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Things that make different american people

  1. Oct 20, 2005 #1

    Clausius2

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    Each time I can I will try to post here one thing I think makes different americans from the rest of the humanity, in particular from Europe.

    Let's start by putting down some of them:

    i) americans make everything big. Big hamburgers, Big buildings, Big parks, Big roads, Big cars, Big engines, Big trucks, Big steaks, Big a$$es of the ladies, Big aircrafts, Big cities, Big universities.

    ii) As far as my experience is concerned, they seem to be more polite than europeans or spanish (from Spain) people. You always hear an excuse me for some small offense which would be otherwise ignored in Spain by every people. As far as I have stayed here I have never heard a swear word. On the contrary it is usual to say "Me cago en..." in Spain. Also, here you ask for some street and the gay will tell you a story for 5 minutes or so, while in spain you will be fortunate if you find someone to help you in the street.

    iii) They are happy with small and stupid things. And that's the best fact that can happen to a person, be happy with small things like watching a baseball game (so boring!!) while eating a hot dog or going with all the family to an airshow, or merely going to the market. They enjoy small things when they are together with their families. On the contrary, in Spain everyone isn't happy with nothing. We are not as "familiar" as you are, and we don't enjoy the small things as you. For instance, your baseball games are horrible, and for me has not got any interest at all. The set up of the spectacle is very much poor than the set up of a Real Madrid-Barcelona soccer match in Spain. Our soccer matches are more spectacular for sure, but the truth is that we don't give the real value to the things we own in Spain, because the main problem of spain are the spaniards themselves.

    To be continued....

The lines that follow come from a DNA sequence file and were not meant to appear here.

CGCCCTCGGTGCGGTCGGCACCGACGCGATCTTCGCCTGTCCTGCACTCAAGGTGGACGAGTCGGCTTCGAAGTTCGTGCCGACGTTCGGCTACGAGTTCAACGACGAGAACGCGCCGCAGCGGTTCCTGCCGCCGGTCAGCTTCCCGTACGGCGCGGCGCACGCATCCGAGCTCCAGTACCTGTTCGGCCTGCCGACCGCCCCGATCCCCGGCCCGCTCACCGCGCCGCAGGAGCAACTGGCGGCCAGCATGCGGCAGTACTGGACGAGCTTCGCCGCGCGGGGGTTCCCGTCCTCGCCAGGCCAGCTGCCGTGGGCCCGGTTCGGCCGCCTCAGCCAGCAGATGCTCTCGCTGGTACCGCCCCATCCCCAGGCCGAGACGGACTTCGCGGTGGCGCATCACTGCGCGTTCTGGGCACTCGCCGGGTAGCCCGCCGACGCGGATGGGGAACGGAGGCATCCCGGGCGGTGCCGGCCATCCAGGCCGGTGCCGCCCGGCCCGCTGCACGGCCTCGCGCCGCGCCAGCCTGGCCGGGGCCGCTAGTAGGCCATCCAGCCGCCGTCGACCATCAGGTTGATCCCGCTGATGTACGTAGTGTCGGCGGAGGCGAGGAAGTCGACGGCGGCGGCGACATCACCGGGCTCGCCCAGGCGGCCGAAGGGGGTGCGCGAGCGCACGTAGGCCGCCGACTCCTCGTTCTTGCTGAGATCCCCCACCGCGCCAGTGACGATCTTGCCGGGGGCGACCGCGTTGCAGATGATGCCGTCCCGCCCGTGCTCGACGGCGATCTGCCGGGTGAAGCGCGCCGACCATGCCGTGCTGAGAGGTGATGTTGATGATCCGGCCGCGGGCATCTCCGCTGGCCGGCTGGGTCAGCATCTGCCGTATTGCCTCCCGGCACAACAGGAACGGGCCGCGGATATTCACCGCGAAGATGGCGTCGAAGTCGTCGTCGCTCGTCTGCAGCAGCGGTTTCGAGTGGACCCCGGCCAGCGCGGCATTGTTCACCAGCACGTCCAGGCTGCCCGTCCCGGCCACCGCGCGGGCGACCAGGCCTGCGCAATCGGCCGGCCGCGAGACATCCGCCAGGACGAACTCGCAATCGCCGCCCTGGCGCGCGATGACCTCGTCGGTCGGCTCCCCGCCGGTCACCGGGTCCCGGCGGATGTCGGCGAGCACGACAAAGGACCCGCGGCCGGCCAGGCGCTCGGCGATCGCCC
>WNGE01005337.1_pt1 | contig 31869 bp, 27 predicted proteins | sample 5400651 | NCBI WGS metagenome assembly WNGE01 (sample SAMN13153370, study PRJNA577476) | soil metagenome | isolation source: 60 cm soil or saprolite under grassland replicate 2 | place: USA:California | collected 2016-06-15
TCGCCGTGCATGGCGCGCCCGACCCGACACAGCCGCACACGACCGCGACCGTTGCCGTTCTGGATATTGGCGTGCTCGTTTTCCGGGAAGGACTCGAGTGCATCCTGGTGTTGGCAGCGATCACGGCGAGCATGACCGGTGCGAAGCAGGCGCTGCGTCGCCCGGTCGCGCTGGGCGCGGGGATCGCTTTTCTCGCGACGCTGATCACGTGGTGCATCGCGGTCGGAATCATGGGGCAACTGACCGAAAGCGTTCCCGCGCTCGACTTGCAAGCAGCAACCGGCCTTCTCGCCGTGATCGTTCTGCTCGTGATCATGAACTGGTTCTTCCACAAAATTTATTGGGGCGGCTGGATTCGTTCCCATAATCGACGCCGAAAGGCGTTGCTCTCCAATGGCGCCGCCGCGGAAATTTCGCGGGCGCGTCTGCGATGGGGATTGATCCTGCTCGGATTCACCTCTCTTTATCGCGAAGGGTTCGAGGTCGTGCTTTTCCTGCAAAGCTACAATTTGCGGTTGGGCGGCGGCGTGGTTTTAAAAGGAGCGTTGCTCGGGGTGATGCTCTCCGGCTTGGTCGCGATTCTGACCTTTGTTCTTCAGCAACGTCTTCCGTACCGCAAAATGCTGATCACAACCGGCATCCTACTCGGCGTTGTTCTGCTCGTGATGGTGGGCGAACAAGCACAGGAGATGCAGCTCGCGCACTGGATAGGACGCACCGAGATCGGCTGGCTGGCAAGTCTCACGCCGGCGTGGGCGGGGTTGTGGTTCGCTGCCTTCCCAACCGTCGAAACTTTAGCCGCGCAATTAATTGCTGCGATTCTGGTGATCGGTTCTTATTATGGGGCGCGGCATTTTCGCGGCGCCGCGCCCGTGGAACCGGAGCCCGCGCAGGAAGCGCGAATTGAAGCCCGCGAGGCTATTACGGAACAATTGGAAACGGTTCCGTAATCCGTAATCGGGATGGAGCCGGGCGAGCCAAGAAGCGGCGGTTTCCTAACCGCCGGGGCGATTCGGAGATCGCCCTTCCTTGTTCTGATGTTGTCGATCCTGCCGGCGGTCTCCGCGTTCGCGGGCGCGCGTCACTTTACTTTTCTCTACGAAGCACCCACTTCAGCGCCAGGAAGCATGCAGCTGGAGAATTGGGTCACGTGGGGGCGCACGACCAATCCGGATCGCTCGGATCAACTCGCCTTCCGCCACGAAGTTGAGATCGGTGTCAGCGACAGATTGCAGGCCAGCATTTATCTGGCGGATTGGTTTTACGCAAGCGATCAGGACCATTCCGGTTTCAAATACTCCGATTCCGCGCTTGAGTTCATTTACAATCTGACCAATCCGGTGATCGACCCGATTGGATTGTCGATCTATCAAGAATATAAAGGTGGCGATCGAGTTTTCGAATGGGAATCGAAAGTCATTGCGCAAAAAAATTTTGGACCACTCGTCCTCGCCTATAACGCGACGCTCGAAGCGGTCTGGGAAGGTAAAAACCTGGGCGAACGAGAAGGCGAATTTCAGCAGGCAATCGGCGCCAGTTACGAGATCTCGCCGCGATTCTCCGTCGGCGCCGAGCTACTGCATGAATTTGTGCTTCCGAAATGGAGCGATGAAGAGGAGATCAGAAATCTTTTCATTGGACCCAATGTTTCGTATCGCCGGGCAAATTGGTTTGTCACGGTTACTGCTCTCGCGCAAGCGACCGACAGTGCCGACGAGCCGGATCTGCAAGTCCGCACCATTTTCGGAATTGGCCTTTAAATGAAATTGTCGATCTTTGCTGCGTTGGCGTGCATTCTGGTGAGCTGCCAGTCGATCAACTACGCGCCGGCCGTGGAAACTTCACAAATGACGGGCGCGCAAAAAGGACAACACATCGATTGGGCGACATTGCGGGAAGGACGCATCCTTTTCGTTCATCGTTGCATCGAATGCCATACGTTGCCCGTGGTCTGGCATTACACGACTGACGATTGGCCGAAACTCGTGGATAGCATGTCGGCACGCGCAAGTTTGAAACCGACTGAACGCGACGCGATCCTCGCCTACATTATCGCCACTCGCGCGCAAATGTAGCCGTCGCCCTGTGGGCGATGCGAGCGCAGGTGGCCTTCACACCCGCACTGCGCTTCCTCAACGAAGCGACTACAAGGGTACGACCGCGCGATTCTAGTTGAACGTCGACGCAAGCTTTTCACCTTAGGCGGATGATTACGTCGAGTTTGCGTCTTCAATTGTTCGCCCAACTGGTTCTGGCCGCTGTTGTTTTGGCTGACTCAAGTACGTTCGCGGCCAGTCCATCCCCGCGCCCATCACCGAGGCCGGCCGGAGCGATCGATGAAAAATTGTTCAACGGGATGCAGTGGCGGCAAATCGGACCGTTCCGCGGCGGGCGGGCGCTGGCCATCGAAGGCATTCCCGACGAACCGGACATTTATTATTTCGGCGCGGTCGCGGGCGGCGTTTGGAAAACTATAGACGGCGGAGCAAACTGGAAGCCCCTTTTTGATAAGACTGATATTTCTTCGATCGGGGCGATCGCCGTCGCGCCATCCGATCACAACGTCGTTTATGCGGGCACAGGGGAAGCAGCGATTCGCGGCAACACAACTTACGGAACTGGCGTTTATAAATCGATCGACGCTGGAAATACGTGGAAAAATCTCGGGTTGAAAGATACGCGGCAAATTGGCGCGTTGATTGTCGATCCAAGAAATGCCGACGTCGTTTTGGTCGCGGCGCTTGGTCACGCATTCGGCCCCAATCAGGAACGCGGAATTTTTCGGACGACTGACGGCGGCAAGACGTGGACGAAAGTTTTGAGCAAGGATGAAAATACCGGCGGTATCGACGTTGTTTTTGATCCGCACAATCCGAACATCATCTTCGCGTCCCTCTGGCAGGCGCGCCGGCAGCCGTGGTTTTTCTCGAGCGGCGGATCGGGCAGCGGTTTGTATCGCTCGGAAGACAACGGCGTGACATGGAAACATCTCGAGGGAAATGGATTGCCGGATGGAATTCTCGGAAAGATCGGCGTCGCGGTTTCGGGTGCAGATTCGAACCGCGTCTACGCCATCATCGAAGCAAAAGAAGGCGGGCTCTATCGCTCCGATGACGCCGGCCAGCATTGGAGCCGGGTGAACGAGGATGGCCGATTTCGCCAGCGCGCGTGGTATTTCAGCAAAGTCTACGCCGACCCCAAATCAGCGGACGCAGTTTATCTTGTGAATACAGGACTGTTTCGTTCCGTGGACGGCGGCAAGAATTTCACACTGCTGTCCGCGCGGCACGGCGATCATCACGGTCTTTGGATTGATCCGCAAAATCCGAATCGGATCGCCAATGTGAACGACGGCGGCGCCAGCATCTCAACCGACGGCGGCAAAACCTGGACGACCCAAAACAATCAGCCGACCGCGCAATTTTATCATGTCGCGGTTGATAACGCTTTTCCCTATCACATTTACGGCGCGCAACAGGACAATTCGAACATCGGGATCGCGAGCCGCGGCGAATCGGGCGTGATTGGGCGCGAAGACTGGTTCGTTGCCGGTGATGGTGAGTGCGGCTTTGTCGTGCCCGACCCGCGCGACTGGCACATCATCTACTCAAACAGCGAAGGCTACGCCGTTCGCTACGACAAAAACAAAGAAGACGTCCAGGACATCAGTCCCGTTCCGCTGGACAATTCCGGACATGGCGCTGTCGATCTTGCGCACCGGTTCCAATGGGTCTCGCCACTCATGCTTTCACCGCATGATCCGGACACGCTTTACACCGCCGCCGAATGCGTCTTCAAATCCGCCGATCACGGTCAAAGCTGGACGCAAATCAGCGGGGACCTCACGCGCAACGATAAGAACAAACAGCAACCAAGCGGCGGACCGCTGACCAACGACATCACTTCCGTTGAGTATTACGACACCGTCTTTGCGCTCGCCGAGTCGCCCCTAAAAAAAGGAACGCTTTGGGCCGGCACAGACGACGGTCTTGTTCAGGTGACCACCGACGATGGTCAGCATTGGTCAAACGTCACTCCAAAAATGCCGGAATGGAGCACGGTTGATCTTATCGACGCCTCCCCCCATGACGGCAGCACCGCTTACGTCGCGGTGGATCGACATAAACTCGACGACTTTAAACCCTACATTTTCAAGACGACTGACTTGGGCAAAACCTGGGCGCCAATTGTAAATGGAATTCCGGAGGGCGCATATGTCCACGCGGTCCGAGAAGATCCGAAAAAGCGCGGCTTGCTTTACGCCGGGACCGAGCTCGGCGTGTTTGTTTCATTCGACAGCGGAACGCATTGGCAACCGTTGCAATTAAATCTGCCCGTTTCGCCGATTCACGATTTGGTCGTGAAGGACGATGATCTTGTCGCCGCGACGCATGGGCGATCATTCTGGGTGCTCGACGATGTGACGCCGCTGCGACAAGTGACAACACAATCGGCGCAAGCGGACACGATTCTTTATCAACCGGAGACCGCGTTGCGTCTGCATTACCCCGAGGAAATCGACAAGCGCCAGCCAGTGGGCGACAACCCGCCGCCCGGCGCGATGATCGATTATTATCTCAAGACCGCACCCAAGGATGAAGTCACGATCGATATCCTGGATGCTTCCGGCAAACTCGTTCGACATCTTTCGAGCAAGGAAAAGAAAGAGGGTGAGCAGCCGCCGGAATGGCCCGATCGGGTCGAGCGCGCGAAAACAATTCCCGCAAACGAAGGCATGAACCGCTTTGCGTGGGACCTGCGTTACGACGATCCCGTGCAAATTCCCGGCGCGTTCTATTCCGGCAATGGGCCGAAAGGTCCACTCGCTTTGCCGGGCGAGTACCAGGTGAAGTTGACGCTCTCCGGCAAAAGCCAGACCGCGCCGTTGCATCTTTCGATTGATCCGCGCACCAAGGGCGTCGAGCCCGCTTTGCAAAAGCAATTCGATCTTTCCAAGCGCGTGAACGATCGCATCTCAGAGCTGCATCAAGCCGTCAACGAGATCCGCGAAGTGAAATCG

2. jcsd
  3. Oct 20, 2005 #2

    Evo

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    Nice to hear that you are having good experiences! It is also very nice to hear someone saying something nice about Americans for a change.

    And I do not have a big a$$. :grumpy:
     
  4. Oct 20, 2005 #3

    Pengwuino

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    Heck yah, thats what you Europeans got right.... not liking baseball. I can't understand it at all.
     
  5. Oct 20, 2005 #4

    Moonbear

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    Yay! Something I can agree with Pengwuino about! :biggrin:

    Clausius, I'm glad you're having good experiences in the U.S.!
     
  6. Oct 20, 2005 #5
    Happy you are still having a good stay.
    And by the way you might want to stay away from New York.:wink:


    We're very sorry about your posterior deficiency Evo.:frown:
    You're still gorgeous none the less.:biggrin:
     
  7. Oct 20, 2005 #6
    This is so misguided I barely even know where to start. "Small" and "stupid" are obviously dependent on cultural perspective.
     
  8. Oct 20, 2005 #7

    I've seen little children go on and on and on about how happy they are they found a rock on the ground, true story..........
     
  9. Oct 20, 2005 #8
    That's all you got?

    I can come up with a bigger (and more accurate) list than that just off the top of my head. And I was only there for 3 years when I was in middle school.
     
  10. Oct 20, 2005 #9

    Pengwuino

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    Childrens opinions are worthless :rofl: :rofl: :rofl:
     
  11. Oct 20, 2005 #10

    Mk

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    Don't forget the big boobs! I think breast implants were an American invention.
     
  12. Oct 20, 2005 #11
    Can't you imagine your stereotypical boorish and obnoxious middle-aged American tourist and his wife coming back from their European vacation, and him telling all his buddies: "Let me tell you, them Europeans really like to do small and stupid things"?
     
  13. Oct 20, 2005 #12
    Yeah - only an American child would do that.
     
  14. Oct 20, 2005 #13

    Mk

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    lol go to google.com and type in "french military victories" and click "I'm Feeling Lucky."
     
  15. Oct 20, 2005 #14

    Diane_

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    Nor do I - well, most of the time. Darn chocolate...
     
  16. Oct 20, 2005 #15